So you’ve got a product to sell, a website to promote it, and an audience to buy it. Now, you’re working on the next step: connecting those dots to get your target buyers to your website and convince them to purchase.

The key in any online campaign is to make sure you are tracking the results of everything you do, including social media, SEO, paid search, display advertising, etc., so you know how those are contributing to your ROI. Plenty of analytics tools are available to provide in-depth insight into how people from each marketing channel are interacting with your brand and ultimately converting into paying customers.

Many companies involved in marketing campaigns look at only one factor, whether that be website visits, clicks on ads, or emails submitted, to determine their success or failure. However, it’s crucial to make sure you are looking at the big picture of how all your results tie together. So, what is the big picture? Well, let’s take a look at what it’s not.

It’s not just about website visits

Granted, an upward trend in visits is desirable. But how are people finding your site? Perhaps most of the people coming to your site are simply searching for your brand name, where your company should rank anyway. A big-picture report will show not only that visits are increasing, but why they are increasing.

Are more people coming from organic or paid search? Are more people clicking links from social networks? Did you send out an email newsletter that caused a spike in visits one day? Showing the actual sources of visits is important.

It’s not just about ranking for “x” keyword

Any SEO service that gives you a 100% guarantee they will rank you on top of Google results in a month for a specific keyword is scamming you. Truly effective SEO takes time, and search engine algorithms change constantly.

But as a deeper question, is ranking for a keyword your ultimate goal? No. Ranking for the keywords most relevant to your brand is vital, for sure. But what does it matter if you rank for a keyword and nobody converts after landing on your site? Ultimately, choosing relevant keywords and ranking for these keywords is just one step in the process of giving you a return on your investment.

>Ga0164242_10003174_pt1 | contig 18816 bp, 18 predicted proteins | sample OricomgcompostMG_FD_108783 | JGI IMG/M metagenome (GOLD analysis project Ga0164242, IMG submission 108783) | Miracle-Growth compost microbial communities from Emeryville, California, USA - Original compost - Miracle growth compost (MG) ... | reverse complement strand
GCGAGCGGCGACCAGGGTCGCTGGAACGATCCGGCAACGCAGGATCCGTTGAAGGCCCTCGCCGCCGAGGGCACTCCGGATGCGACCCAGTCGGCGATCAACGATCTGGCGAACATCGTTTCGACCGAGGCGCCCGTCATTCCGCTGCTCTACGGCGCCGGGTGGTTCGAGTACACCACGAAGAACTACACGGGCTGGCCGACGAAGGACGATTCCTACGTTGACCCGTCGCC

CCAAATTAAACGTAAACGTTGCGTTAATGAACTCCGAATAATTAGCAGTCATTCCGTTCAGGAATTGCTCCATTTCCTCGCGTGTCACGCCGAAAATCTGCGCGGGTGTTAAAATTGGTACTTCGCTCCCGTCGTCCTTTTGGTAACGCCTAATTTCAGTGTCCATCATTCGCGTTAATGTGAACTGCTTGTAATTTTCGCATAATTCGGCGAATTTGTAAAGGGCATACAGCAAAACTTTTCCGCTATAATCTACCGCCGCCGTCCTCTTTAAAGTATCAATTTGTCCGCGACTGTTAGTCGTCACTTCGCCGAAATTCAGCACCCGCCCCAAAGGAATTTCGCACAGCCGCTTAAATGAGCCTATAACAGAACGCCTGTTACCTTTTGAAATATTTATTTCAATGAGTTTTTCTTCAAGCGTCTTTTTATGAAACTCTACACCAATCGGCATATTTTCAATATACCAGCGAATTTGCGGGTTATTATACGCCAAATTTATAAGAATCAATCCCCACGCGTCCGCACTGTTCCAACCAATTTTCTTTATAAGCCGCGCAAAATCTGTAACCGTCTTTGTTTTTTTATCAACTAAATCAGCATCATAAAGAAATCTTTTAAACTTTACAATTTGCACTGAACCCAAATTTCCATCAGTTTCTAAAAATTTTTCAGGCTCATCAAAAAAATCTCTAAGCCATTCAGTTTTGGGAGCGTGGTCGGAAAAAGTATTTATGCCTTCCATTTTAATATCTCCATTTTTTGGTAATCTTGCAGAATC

It’s not just about cost per click

People unfamiliar with PPC often say they just want to get the cheapest cost per click. But is this ultimately helping your brand succeed? Of course, a well-run campaign will always seek to bring down cost on the keywords that are the most effective. But if a keyword that’s slightly more expensive is more likely to convert people, it is ultimately more cost effective to a company than bidding on cheaper, generic keywords.

For example, let’s say you sell bottled water. Nobody’s bidding on the word “water,” so you could get top placement for a very low price. But how many people searching for “water” are actually looking for bottled water?

Bidding on “bottled water,” while much more expensive with all the competition in place, will place your ads in front of people who are actually searching for your product. The fundamental principles of advertising haven’t changed with the rise of online mediums. It’s still about reaching the most relevant people with the most relevant message.

It’s not even just about conversions

What? Everything comes down to conversions and leads, right? You’re certainly closer to the goal if you have this kind of tracking in place. But if you’re not tracking where conversions are coming from, you’re still not seeing the big picture.

What if people coming in from certain PPC keywords are bouncing right off your site? You’re wasting spend if you’re not finding this in analytics and solving it by pausing keywords or changing your ad copy or landing page. What if you ran a large social media promotion, and lots of people are coming to your site from Facebook and converting? You’re missing out on reporting the full success of this campaign if you’re not looking at these statistics.

So, what’s the big picture?

We’ve touched on SEO, PPC, web analytics, social media, and conversion strategies–a lot of topics for one article. How do they all tie together? Honestly, there’s no one-size-fits-all solution, and you need to customize your goals to your product or service. The main point is: don’t take any one measurement and see that as the ultimate sign of whether your campaign is a success or a failure. Look at the big picture of all the data together!